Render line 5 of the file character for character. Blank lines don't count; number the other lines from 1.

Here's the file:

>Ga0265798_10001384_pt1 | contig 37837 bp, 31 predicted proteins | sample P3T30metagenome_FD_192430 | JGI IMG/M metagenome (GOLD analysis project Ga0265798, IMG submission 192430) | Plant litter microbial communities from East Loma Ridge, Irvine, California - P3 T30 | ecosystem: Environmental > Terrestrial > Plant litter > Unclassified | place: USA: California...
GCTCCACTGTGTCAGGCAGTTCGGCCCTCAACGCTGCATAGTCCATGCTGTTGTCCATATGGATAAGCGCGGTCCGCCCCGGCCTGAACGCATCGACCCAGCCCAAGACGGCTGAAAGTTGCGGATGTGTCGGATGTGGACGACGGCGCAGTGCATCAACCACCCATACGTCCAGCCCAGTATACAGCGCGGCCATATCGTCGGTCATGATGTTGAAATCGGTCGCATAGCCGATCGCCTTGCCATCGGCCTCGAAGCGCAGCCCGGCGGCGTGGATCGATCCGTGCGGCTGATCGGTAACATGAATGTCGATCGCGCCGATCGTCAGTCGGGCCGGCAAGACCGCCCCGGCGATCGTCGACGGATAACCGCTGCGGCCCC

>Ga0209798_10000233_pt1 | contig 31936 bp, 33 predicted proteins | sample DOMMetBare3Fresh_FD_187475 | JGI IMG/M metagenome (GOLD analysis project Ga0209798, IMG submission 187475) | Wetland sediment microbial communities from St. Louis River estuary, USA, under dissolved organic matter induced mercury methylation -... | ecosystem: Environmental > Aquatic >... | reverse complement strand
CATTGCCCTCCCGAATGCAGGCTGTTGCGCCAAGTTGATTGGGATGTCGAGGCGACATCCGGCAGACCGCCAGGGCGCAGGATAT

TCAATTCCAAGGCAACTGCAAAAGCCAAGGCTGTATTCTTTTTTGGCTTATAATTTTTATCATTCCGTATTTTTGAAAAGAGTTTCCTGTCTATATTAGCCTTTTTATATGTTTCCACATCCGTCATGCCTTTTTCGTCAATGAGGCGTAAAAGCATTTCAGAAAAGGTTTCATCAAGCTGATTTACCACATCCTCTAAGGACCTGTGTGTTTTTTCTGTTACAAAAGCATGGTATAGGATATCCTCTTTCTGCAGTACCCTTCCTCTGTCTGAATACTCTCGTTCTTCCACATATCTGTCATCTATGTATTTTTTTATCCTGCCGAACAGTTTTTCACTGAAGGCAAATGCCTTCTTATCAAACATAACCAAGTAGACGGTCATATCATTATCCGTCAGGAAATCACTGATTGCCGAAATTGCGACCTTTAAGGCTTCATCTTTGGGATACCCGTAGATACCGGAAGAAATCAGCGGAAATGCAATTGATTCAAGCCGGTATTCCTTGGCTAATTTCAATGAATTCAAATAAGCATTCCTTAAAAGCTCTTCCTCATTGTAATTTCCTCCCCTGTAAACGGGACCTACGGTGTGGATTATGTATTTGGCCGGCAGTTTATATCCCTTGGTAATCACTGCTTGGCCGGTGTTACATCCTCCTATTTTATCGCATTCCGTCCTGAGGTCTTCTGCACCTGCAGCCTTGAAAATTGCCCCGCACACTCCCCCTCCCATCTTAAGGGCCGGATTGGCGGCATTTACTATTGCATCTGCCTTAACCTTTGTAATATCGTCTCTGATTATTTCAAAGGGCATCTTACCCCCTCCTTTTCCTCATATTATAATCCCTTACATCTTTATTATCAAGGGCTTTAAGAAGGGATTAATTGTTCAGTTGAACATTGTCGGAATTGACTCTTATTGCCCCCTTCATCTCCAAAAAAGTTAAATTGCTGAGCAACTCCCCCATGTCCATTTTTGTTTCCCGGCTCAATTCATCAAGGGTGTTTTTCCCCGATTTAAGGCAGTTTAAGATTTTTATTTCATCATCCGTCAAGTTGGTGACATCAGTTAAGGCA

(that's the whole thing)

TCAATTCCAAGGCAACTGCAAAAGCCAAGGCTGTATTCTTTTTTGGCTTATAATTTTTATCATTCCGTATTTTTGAAAAGAGTTTCCTGTCTATATTAGCCTTTTTATATGTTTCCACATCCGTCATGCCTTTTTCGTCAATGAGGCGTAAAAGCATTTCAGAAAAGGTTTCATCAAGCTGATTTACCACATCCTCTAAGGACCTGTGTGTTTTTTCTGTTACAAAAGCATGGTATAGGATATCCTCTTTCTGCAGTACCCTTCCTCTGTCTGAATACTCTCGTTCTTCCACATATCTGTCATCTATGTATTTTTTTATCCTGCCGAACAGTTTTTCACTGAAGGCAAATGCCTTCTTATCAAACATAACCAAGTAGACGGTCATATCATTATCCGTCAGGAAATCACTGATTGCCGAAATTGCGACCTTTAAGGCTTCATCTTTGGGATACCCGTAGATACCGGAAGAAATCAGCGGAAATGCAATTGATTCAAGCCGGTATTCCTTGGCTAATTTCAATGAATTCAAATAAGCATTCCTTAAAAGCTCTTCCTCATTGTAATTTCCTCCCCTGTAAACGGGACCTACGGTGTGGATTATGTATTTGGCCGGCAGTTTATATCCCTTGGTAATCACTGCTTGGCCGGTGTTACATCCTCCTATTTTATCGCATTCCGTCCTGAGGTCTTCTGCACCTGCAGCCTTGAAAATTGCCCCGCACACTCCCCCTCCCATCTTAAGGGCCGGATTGGCGGCATTTACTATTGCATCTGCCTTAACCTTTGTAATATCGTCTCTGATTATTTCAAAGGGCATCTTACCCCCTCCTTTTCCTCATATTATAATCCCTTACATCTTTATTATCAAGGGCTTTAAGAAGGGATTAATTGTTCAGTTGAACATTGTCGGAATTGACTCTTATTGCCCCCTTCATCTCCAAAAAAGTTAAATTGCTGAGCAACTCCCCCATGTCCATTTTTGTTTCCCGGCTCAATTCATCAAGGGTGTTTTTCCCCGATTTAAGGCAGTTTAAGATTTTTATTTCATCATCCGTCAAGTTGGTGACATCAGTTAAGGCA